The Literary Discover of the Century
Jules Verne was born in France in 1828 and died in 1905. His collaboration with the publisher Pierre-Jules Hetzel was wildly successful, producing many brilliant novels in the burgeoning genre of science fiction: 20,000 Leagues Under the Sea, Journey to the Center of the Earth, and Around the World in 80 Days, among others. Verne is the second most translated author in the world, after Agatha Christie and before Shakespeare.
In 1863, Jules Verne was a young writer with one published novel under his belt and a new multibook contract with a prominent French publisher in hand. The publisher, however, rejected Verne's second manuscript, opting to bring out his Journey to the Center of the Earth instead. That manuscript apparently disappeared into a drawer, not to see the light of day again until it was rediscovered and published in 1994. Now it has been rendered into English by the eminent poet and translator Richard Howard. Verne's early books tend to feature adventure plots and a positive attitude towards technology. This novel, however, shows Verne in a darker, frankly dystopian mood. His mid-20th century Paris is an enormously wealthy society, a place of technological wonders, but, like Huxley's Brave New World, it is also a society without meaningful art. Engineering and banking are the prime industries of this civilization and, as the book's protagonist discovers, not even the most talented poet can find a place for himself unless he's willing to produce odes to blast furnaces or locomotives. While the narrative contains many startling predictions‘among them fax machines, electronic calculators, automobiles and elaborate subway systems‘there is little here in the way of either plot or character development. It's clear, in fact, that in opting for Journey to the Center of the Earth, Verne's publisher chose the better book. Drawings not seen by PW. (Dec.)
Verne is well known as an early science fiction writer; this novel, which was lost for 125 years, is remarkably prescient in its predictions about the technology that is omnipresent now. Set in the 1960s, though written a century earlier, the novel depicts Michel Dufrenoy as a poet and humanities scholar at sea in a crass commercial world that has strong overtones of Soviet realism. He befriends a young musician with whom he works; reconnects with his long-lost uncle, a literature professor; and even falls in love with the professor's granddaughter. But despite the kindnesses of his friends, Michel fails to succeed with the technological culture around him. Notable are the predictions about the subway, electric lights, and electronic music. A curiosity; recommended for public and academic libraries.‘Ann Irvine, Montgomery Cty. P.L., Md.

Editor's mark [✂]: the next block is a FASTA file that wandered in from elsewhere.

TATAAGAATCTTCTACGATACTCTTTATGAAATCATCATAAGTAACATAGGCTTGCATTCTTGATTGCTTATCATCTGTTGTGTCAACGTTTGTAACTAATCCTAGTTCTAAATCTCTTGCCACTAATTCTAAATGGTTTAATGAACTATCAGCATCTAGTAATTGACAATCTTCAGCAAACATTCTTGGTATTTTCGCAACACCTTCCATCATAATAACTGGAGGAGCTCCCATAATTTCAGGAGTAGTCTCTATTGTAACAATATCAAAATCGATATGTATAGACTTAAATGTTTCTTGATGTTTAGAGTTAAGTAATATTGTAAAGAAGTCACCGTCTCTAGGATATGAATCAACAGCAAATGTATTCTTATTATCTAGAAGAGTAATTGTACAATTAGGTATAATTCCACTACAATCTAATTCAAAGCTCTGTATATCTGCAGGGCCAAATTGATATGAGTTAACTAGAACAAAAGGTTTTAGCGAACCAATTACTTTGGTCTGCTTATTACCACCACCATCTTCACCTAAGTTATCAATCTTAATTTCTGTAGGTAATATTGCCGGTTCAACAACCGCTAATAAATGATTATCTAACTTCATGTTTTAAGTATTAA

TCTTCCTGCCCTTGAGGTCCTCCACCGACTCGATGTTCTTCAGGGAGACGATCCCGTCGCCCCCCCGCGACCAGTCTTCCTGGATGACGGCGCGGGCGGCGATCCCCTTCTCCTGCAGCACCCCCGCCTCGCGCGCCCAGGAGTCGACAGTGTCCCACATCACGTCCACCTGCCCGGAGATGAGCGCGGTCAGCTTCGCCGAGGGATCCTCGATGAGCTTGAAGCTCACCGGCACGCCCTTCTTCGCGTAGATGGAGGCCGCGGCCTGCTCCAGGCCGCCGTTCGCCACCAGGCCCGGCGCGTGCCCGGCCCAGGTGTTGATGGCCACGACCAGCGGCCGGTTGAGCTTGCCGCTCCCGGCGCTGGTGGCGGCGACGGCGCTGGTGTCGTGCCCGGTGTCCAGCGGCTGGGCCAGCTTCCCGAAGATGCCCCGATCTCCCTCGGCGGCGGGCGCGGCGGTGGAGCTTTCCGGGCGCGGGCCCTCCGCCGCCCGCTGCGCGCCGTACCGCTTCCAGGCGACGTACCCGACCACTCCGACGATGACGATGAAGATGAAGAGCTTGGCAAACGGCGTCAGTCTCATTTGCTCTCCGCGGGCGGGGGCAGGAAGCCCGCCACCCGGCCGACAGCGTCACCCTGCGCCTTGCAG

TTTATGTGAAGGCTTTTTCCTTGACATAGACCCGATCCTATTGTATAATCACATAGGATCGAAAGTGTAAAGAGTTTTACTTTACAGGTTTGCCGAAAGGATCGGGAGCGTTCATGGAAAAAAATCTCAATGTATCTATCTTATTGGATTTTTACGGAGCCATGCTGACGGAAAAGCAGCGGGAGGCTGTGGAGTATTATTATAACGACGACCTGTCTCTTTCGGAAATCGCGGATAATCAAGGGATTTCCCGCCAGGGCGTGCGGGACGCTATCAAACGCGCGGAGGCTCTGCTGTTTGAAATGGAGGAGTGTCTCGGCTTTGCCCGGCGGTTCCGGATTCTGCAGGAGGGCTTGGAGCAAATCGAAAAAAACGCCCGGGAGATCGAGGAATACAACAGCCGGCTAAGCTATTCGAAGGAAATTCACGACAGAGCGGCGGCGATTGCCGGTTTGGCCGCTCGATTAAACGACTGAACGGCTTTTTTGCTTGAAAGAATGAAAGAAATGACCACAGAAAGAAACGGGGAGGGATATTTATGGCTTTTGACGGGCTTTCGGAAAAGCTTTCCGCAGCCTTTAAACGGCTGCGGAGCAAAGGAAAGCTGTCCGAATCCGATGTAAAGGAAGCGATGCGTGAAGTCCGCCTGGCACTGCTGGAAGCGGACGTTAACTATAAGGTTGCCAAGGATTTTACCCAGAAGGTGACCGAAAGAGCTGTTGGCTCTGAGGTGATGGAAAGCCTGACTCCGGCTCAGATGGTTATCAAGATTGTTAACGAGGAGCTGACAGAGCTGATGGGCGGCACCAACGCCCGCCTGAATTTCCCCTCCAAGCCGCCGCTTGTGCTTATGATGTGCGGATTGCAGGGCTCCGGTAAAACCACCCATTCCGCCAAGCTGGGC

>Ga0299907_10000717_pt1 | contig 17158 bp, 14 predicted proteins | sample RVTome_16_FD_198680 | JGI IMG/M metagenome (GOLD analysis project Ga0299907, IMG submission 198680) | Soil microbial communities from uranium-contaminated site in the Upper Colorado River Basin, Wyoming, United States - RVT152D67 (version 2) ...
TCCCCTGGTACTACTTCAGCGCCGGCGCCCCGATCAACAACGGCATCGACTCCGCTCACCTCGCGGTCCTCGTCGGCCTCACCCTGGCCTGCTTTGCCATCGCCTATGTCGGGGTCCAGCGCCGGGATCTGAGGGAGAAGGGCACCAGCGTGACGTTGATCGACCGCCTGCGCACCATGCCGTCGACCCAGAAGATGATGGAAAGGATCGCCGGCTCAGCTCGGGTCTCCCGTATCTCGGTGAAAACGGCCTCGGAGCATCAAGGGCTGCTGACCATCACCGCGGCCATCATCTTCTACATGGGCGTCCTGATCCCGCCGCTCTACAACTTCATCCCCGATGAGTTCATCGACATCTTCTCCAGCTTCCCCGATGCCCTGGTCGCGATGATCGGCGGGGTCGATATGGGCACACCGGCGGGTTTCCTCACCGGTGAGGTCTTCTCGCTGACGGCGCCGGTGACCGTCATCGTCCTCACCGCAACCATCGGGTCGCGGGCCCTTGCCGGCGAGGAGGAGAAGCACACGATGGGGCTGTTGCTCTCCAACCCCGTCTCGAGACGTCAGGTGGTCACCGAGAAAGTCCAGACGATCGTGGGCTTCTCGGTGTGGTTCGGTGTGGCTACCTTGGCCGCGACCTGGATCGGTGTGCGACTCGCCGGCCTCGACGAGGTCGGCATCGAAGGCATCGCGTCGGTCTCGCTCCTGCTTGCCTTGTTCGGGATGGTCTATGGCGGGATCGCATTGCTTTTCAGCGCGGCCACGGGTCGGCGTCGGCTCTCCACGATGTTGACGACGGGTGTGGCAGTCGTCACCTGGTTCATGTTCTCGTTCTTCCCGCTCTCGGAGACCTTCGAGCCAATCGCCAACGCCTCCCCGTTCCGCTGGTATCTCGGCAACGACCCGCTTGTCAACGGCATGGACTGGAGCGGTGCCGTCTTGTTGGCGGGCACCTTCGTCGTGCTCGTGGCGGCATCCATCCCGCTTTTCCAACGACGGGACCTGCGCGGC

"Jules Verne was the Michael Crichton of the 19th century."--The New York Times
"For anyone interested in the history of speculative
fiction . . . this book is an absolute necessity."--Ray
"Verne's Paris is a bustling, overcrowded metropolis teeming with starving homeless and 'vehicles that passed on paved roads and moved without horses.' Years before they would be invented, Verne has imagined elevators and faxmachines. It was a vision Verne's editor flatly rejected. Contemporary readers know better."--People
"An excellent extrapolation, founded on 19th-century technical novelties, of a future culture."--The Washington Post Book World
"Verne published nearly seventy books, many of them now considered classics. But this little jewel catches him just reaching stride as a writer of science fiction, a genre that he, of course, helped put on the literary map."--The Denver Post